Phalaenopsis

Native: a genus of approximately 60 species native throughout southeast Asia from the Himalayan mountains to the islands of Polillo, Palawan and Zamboanga del Norte in the island of Mindanao in the Philippines and northern Australia
Type: most are epiphytic shade plants; a few are lithophytes;
some species grow below the canopies of moist and humid lowland forests, protected against direct sunlight;
others grow in seasonally dry or cool environments; adapted individually to these three habitats
Size: flowers range in size from ¾ in. to nearly 5 in. in diameter
Flowering: The flowers bloom in their full glory for several weeks. If kept in the home, the flowers may last two to three months.
Colors: Intensive cross-fertilization has produced a great number of hybrids in all colors and variations. Candy-striped orchids have striking two-toned striped patterns. Harlequins feature random spotting patterns on white or yellow petals and sepals. The labellums or lips often are presented in a contrasting color.
Flowering stem: the inflorescence, either a raceme or panicle, appears from the stem between the leaves;
the first sign is a light green "mitten-like" object that protrudes from the leaf tissue;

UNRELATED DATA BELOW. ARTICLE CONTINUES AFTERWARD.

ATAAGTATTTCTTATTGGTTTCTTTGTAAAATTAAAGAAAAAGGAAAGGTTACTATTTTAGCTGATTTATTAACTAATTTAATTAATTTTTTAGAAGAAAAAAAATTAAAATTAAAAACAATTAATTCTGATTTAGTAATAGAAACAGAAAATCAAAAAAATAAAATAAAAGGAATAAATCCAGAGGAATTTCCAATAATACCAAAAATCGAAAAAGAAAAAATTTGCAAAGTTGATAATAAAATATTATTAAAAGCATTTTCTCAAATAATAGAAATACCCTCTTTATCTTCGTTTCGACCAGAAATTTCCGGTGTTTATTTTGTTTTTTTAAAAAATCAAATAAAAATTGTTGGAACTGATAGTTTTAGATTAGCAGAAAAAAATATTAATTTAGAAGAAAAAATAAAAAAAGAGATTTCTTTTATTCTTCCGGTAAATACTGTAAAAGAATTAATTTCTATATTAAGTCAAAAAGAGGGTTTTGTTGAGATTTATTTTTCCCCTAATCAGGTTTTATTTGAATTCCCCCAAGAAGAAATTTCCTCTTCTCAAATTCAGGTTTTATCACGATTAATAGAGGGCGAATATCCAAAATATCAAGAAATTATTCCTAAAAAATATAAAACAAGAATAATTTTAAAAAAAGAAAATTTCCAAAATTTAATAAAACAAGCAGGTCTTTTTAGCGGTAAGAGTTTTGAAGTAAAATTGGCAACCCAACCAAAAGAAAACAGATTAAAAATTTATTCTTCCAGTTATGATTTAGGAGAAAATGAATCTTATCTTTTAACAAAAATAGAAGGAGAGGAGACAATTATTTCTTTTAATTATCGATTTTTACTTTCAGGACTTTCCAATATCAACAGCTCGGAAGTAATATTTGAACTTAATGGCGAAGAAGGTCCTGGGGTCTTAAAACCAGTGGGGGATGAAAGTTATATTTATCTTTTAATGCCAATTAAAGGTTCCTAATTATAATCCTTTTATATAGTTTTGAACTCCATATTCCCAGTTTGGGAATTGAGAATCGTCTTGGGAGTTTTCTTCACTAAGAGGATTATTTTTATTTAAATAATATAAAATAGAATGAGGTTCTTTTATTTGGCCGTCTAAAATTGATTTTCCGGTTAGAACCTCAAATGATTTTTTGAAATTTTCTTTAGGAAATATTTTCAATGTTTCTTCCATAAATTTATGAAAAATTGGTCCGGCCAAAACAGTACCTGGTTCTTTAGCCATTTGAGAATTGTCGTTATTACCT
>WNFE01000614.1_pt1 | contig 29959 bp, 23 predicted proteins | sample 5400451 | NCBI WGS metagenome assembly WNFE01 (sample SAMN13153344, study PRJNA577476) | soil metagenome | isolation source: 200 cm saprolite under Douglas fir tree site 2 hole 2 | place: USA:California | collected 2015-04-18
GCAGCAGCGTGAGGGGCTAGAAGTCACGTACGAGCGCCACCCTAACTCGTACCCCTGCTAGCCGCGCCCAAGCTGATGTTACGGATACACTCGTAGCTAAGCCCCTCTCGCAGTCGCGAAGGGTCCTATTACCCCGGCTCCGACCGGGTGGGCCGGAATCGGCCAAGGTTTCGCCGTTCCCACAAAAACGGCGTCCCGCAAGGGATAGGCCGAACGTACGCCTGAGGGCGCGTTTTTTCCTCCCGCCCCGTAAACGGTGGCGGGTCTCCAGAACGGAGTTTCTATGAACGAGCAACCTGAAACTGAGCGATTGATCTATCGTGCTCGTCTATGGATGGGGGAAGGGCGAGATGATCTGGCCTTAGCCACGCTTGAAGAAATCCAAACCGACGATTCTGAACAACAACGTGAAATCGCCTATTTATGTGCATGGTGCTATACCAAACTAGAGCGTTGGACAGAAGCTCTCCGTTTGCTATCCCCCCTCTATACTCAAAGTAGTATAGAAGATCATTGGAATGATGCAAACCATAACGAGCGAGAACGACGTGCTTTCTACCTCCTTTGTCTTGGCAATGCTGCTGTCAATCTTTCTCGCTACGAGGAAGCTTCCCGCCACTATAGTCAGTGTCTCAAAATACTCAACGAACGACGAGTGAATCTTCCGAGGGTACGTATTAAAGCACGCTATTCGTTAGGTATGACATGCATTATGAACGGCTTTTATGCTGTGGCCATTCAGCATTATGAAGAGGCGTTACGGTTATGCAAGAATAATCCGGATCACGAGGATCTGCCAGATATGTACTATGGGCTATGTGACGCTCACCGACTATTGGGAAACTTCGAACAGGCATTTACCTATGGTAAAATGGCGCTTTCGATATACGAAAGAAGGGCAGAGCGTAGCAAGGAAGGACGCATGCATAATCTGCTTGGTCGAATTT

in about three months, the spike elongates until it begins to swell fat buds which will bloom
Growth pattern: monopodial; a single growing stem produces one or two alternate, thick, fleshy, elliptical leaves a year from the top while the older, basal leaves drop off at the same rate
Pseudobulb: possessing neither pseudobulbs nor rhizome, this orchid shows a monopodial growth habit
Roots: roots are quite thick, and the green point at the ends signifies that the root is actively growing
Known for: are among the most popular orchids sold as potted plants owing to the ease of propagation and flowering under artificial conditions;
resemblance in some species to moths is flight, so given common name of Moth Orchid;
its variety of colors and variations
History: among the first tropical orchids in Victorian collections;
name means "Phalaen[a]-like" and is probably a reference to the genus Phalaena, the name given by Carl Linnaeus to a group of large moths
   
Phalaenopsis

Parts of a Phalaenopsis flower:

Sepals: Dorsal and Lateral Sepals


Phalaenopsis

Detail of flower's center shows the beak-like rostellum.